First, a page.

Storyropes – A Bridge To Release Trauma

My Storyrope

I’ve been on a nearly year-long journey of fighting cancer for a second go round. Stage four breast cancer. I’m in what they call palliative care, but that’s not hospice just yet. My oncologist is firm that they are very different. One can be fighting cancer in palliative care for years, even. (Many days I think I can’t handle the fatigue or nausea one more day, and I want a loving hospice team to scoop me up and kindly carry me into Heaven.) That’s the way to go! People call me brave and courageous; I whimper in my bed and marvel that others see me as strong. Yes, I get up most days, push through the fatigue after a lengthily time praying, singing to myself, and listening to an encouraging talk or Psalms.

Teaching Storyropes in Haiti

But this post is about storyropes. And bridges to release trauma. I want to share via video because I’ve slowly read, limped through some excellent training, taken a bit of yoga, tried relaxing, breathing techniques, and still I see the making of a storyrope is a key and profound way to engage, explore and release our stories. So, I am determined to make a storyrope demo video as soon as I have the strength, with the hope that the teaching can be translated into several languages as I teach. A friend from Hong Kong is coming mid-september, she has taught storyropes there, and I hope she can help make the video.

Teaching Storyropes in Seattle

I’ve learned a few things this summer:

  1. We all tend to carry shame and hide it.
  2. Many have had shameful things done to them.
  3. Many have done shameful things they fear ever exposing.
  4. Our bodies and brains store our shame, our trauma, our losses and abuses.
  5. The shame, trauma, etc, can be released through: art, music, drama, movement, poetry, yoga. Secondary “talk therapy” may be helpful once bridges have been built with the creative arts. Example: A formerly trafficked woman may see a tree in misty shadows and begin to cry. The art tapped into her deep sorrow at walking the streets, and now, she began putting words to what she was feeling upon seeing the misty tree that looked like she felt.
  6. The storyrope making is a kinesthetic activity. Movement is good for releasing trauma. and it is coupled with “telling” our stories through colors of fabric and ribbons that represent parts of our stories.
  7. Once words are found for the strips of fabric and ribbon, shame begins to be released from our minds, emotions, bodies and souls.
  8. I like to care for someone who shares their story with the storyrope by asking if they would like prayer – to speak truth and life into dark and evil, shameful situations. Quiet listening and grieving with the person sharing their storyrope in best.
  9. Reading some Psalms may be helpful in soothing wounded places. African friends would often sing in community after each woman shared their story.
  10. If participants want, in prayer, they may release their trauma to a just God who loves them. I’m respectful of all participants; we are each in different places in our spiritual journey. We never want to add trauma by pushing people to share something they are not ready to share this time. They may share with a counselor, women’s leader, pastor, rabbi, priest or a family member with whom they really feel safe.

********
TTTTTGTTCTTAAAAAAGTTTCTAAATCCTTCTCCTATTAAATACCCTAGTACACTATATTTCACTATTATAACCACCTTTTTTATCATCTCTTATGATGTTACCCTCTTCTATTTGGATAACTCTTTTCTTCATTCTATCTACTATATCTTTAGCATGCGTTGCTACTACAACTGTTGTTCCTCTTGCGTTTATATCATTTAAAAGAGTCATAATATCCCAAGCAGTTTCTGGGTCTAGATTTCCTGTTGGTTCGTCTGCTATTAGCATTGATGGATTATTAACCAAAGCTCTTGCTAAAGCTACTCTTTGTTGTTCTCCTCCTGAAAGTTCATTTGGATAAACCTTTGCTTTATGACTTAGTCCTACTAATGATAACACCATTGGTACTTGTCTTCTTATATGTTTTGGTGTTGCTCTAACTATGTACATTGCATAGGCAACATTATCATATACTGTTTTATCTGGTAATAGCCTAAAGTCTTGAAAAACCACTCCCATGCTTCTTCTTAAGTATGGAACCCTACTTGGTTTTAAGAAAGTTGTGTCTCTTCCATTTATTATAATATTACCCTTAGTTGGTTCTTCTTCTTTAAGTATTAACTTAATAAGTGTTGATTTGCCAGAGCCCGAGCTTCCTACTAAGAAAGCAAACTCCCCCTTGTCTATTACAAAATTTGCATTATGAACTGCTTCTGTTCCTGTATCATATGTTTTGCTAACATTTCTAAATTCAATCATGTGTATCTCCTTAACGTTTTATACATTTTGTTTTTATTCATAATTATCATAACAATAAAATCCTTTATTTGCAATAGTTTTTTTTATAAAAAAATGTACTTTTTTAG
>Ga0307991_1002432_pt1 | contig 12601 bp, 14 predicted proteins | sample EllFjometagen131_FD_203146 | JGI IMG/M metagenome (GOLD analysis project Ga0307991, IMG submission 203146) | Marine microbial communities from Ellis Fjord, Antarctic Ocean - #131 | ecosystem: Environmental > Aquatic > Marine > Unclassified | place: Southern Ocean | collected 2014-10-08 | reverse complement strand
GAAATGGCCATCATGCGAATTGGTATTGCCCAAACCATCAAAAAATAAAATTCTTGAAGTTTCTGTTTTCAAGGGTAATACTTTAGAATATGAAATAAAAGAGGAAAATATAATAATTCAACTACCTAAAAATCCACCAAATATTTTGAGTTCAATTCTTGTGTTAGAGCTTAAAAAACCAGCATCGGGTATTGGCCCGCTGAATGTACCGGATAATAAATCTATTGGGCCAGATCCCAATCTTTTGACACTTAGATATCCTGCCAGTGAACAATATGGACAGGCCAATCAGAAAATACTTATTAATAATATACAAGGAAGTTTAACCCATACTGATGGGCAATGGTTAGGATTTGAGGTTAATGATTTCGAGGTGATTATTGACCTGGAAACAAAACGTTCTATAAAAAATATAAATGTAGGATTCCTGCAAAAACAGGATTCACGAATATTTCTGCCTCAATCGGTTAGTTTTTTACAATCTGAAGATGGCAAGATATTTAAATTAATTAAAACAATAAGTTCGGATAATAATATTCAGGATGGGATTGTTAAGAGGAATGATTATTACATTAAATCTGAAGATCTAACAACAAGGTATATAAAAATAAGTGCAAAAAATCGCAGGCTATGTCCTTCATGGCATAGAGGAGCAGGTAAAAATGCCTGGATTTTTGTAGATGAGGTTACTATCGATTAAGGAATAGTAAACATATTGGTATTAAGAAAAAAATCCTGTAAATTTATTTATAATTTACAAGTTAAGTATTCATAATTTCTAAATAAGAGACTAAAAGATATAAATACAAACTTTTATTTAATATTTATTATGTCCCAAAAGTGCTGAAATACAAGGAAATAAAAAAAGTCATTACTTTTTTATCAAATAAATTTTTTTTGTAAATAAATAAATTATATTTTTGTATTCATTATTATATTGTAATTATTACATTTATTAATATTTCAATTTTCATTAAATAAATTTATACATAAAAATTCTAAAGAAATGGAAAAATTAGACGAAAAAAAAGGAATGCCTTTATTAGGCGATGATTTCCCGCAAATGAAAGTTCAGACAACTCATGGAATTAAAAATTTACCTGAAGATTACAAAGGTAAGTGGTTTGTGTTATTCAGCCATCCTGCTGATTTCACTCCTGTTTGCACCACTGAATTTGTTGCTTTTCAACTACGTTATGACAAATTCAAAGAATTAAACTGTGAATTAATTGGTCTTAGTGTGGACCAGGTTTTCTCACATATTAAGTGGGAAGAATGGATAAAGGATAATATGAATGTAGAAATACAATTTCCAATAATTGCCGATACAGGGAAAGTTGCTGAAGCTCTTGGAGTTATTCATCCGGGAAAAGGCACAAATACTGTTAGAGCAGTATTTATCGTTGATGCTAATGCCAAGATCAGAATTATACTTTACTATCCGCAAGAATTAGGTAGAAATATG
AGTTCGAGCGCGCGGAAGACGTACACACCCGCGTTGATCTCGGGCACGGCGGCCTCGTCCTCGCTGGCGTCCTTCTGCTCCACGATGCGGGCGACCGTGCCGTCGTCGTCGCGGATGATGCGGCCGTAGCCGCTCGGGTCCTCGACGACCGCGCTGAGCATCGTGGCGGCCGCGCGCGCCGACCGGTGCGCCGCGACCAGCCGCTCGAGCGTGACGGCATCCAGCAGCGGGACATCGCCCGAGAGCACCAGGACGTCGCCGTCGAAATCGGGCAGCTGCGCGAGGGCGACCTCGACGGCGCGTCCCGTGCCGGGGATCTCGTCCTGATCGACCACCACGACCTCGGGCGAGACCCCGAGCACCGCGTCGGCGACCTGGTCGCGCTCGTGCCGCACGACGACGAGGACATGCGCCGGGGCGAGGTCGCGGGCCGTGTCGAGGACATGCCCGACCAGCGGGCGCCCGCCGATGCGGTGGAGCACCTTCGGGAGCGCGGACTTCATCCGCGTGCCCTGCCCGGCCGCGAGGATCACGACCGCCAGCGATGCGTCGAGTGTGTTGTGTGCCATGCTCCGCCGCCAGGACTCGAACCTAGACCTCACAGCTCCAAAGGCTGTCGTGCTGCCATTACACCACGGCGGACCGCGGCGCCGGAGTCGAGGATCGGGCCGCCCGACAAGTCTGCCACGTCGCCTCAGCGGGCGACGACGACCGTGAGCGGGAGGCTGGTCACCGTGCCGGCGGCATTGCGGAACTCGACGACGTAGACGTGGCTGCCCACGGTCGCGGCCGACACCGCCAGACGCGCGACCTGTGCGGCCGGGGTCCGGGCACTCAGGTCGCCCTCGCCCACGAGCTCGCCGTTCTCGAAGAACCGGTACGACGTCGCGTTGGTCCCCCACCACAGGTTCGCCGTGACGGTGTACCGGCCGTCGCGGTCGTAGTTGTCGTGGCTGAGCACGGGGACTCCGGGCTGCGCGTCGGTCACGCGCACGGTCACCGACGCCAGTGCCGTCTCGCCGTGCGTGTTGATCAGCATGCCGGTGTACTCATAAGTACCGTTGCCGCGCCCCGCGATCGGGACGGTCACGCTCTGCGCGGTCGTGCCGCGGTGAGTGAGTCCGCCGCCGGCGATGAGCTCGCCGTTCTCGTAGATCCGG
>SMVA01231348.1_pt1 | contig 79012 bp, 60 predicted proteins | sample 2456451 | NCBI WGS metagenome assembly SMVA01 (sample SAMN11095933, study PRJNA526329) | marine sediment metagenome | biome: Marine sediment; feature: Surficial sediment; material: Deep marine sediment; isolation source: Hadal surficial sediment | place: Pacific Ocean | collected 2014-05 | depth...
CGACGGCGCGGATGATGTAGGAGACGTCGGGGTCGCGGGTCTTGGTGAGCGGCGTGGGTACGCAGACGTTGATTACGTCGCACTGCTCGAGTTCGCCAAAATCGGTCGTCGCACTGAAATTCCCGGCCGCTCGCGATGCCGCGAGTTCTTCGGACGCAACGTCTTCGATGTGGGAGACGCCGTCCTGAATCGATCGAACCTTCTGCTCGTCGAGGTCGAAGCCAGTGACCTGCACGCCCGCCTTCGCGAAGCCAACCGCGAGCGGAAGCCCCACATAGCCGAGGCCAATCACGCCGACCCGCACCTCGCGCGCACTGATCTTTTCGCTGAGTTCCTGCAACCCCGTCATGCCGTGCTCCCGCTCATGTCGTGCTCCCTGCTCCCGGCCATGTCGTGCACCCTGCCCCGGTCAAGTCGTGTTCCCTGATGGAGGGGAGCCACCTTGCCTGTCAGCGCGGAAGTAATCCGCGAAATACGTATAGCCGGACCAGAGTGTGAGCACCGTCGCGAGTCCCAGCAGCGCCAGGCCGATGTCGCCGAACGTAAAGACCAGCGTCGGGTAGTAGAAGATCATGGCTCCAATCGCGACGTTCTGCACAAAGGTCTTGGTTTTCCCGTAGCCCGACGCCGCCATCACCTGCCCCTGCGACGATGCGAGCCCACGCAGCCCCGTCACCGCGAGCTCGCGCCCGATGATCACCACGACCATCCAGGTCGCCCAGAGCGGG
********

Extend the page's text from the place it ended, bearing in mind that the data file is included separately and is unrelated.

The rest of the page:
The video below was made last year, and it just tells a bit of how to get started with making storyropes. I hope to expand this video into a teaching video in the days ahead, Lord willing. Thanks for joining me on this journey, and thanks for your many prayers. Our God hears! We just have to relax into His sovereign love, that is shown by Jesus.

Storyropes in Peru – A woman set free that night!

Pausing Watercolor For Storyropes™


I have taken a brief pause from my Italian watercolor in order to cut ribbons and fabric for an upcoming storyropes™ workshop, scheduled for early December. I am praying, praying, praying I will be strong enough to lead the workshop. I should be fine, strength-wise, since it will be right before my fourth chemo appointment. Above, you see the beginnings of someone’s storyrope™. A storyrope™ is a visual timeline of the most important events in a person’s story.


To prepare for leading a storyropes™ workshop, I cut ribbon and fabric in strips of 10 inches, and the strips are about an inch wide. These strips will represent the important parts of our stories. Colors represent different things in different cultures. A variety of colors is important to have available for participants.


Black in one culture might represent death or loss, while in another culture, death or loss is represented by white. I never indicate what the colors mean for any group I serve.


Red in some cultures is a hated color because it represents an oppressive regime. Other cultures love the color red. Sometimes, red may represent a boy child born to the person telling her story.


As these colorful strips of fabric are tied along one long, thin strip of fabric, the person making the storyrope™ is remembering hard parts, as well as joyful parts, of her story. It’s a very tactile and visual way of remembering. No words need to be written.


I offer lots of varieties of colors and fabrics for the participants to use in telling their stories. One bit of fabric may draw out a memory hidden deep in one’s heart. Trauma may come out, even while creating the stroyrope™ Click on the video for a brief introduction to one way storyropes™ may be used.